In Rogers, Arkansas, a GPS “money tracker” slipped into a bag during a bank robbery allowed police to track the suspect and make an arrest Friday, July 3rd. The suspect is now being held on a $200,000 bond as he stands accused of robbing one bank and attempting to rob another. Anthony Timothy Barnes, 31, of Rogers faces two counts of aggravated robbery and a count of felony theft of property. The robbery charges are class Y felonies, meaning Barnes could receive a sentence of 10 to 40 years on each of the counts.
Barnes one-day crime spree both started and ended haphazardly. On Friday, a call at 3:16 P.M. made police aware of an attempted robbery at First Federal Bank on West Huston Road. The robber was unable to steal any money due to the bullet-proof glass protecting the tellers. After employees refused to let the masked criminal behind the counter, he fled without anything to justify his efforts. A little less than an hour later, at 4:07, a call from the Bank of the Ozarks at North 47th Street again alerted police. The robber was able to take more than $2,5000 from the teller, but he also was taken down by him when the teller included the covert GPS tracker along with the robber’s loot. The bag also had a locator tag inside of it which uses the same technology that is used in the consumer focused BrickHouse Child Locator, while the GPS tracker that was placed inside of the bag uses the same kind of technology as our tiny Spark Nano Real-Time GPS tracking device. Both our BrickHouse Child Locator and Spark Nano are essentially consumer versions of the tech that was used for the bust, though BrickHouse offers many professional solutions for law enforcement as well.
The Rogers Police Department used the money tracker to locate Barnes at almost his exact location, at a home on 6000 South 38th Place, before taking him into custody. The actions of the unnamed teller at the Bank of the Ozarks were intelligent and heroic ones. By using an efficient and undetectable GPS system to help the police catch the bank robber, he protected other banks and possibly other people’s lives.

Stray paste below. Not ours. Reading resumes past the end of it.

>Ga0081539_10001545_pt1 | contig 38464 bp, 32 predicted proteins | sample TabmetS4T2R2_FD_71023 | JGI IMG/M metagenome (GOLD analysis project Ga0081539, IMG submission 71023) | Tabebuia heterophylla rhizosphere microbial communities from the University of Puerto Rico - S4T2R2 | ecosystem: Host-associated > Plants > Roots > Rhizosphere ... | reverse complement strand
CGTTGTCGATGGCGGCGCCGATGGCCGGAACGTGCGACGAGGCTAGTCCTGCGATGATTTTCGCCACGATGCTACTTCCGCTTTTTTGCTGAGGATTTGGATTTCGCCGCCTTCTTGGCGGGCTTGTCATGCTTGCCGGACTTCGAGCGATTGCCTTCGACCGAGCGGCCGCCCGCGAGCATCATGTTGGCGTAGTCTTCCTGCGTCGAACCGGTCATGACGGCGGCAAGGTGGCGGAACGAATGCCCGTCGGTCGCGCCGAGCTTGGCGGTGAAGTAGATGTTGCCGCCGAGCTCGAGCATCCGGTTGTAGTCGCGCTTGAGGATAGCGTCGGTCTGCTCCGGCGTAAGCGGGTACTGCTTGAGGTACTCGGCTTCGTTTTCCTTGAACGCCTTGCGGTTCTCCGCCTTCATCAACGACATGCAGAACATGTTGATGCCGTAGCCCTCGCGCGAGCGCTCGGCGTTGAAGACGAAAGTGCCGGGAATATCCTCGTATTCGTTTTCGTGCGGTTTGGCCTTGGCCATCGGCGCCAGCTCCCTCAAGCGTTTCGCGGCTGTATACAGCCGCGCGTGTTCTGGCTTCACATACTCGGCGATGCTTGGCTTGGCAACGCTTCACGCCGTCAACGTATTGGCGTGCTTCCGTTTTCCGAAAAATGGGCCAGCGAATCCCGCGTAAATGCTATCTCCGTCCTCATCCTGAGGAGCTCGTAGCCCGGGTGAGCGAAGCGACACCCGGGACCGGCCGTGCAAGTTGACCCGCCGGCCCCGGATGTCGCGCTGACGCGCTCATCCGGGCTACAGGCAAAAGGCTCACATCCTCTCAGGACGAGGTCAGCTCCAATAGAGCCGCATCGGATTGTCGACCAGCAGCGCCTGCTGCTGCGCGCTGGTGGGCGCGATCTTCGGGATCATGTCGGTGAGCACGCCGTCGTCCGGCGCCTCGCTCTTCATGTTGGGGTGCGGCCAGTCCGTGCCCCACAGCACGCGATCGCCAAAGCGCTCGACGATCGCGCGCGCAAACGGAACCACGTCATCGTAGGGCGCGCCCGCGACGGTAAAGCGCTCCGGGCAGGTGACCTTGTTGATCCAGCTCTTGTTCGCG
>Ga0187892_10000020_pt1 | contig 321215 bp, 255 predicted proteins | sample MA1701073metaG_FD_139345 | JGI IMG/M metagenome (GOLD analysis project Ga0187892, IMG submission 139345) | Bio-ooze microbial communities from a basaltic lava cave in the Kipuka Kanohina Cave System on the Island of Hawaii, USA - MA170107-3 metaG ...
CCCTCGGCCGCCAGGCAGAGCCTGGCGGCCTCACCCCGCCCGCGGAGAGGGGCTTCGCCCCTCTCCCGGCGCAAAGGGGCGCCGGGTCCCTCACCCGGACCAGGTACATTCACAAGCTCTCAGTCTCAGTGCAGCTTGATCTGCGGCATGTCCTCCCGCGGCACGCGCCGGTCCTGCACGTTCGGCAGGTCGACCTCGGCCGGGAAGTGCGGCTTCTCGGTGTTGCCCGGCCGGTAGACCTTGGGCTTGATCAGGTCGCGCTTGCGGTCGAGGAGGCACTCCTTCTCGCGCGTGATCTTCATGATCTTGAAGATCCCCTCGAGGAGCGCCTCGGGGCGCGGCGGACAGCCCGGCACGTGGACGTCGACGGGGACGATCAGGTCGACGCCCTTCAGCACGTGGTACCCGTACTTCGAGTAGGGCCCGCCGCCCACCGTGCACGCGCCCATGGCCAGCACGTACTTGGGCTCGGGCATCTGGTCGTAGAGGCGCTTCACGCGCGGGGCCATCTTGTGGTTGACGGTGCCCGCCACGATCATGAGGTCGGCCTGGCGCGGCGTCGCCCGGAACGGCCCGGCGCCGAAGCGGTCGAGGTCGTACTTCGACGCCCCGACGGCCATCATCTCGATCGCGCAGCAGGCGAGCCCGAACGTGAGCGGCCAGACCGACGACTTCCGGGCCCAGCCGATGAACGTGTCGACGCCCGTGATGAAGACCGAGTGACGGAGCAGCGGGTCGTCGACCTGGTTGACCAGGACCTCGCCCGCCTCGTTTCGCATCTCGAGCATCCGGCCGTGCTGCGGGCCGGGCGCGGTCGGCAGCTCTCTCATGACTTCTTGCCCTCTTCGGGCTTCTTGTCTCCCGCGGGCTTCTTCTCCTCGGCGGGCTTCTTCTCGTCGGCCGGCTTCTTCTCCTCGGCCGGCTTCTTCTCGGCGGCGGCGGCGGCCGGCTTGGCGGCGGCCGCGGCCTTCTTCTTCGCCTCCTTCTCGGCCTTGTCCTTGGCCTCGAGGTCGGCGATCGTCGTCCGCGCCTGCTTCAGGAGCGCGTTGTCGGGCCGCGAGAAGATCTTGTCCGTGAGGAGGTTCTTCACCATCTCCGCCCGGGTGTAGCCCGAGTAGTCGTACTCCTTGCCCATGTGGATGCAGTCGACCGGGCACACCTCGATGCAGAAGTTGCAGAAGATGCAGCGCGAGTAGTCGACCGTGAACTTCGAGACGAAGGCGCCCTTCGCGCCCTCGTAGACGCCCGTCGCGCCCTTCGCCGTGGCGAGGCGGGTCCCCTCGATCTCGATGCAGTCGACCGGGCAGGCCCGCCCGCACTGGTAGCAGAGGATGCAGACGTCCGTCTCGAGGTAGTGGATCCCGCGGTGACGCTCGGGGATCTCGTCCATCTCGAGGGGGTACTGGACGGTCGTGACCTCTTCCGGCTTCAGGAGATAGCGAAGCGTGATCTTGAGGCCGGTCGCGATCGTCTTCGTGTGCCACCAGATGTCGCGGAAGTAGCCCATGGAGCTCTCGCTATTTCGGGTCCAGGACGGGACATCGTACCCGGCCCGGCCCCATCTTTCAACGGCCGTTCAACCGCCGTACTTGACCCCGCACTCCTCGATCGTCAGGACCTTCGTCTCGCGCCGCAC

“I believe it would be inappropriate to discuss investigate techniques such as these,” said Rogers Police Chief Stief Hamilton when asked asked about the case and the unique manner through which Barnes was captured. “Discussing this information in a public venue such as the media only provides additional information for criminals and might place bank employees in jeopardy, but that is just my opinion.”
On the other hand, Brickhouse Security’s Todd Morris believes that if companies and organizations make it known that they use security items such as GPS trackers to protect their valuable materials, they can use this information to deter crime. Morris has developed this opinion from both the observations he had of companies with similar stories to these banks, and also from an experiment that BrickHouse Security conducted. Last year, BrickHouse Security gave out GPS devices around Christmas time to churches who had a history of nativity scenes being robbed during the holiday season. The word spread, and many major new outlets, including CNN picked up the story that the churches were now using GPS devices. As a result, not one nativity scene was stolen from any of the participating churches this past holiday season.
Morris says of the effectiveness of GPS trackers uses to protect banks, “The GPS tracker can be extremely small and hidden in ways that no one can ever find them,” Morris said. “Once you’ve got the money, it’s not all over.”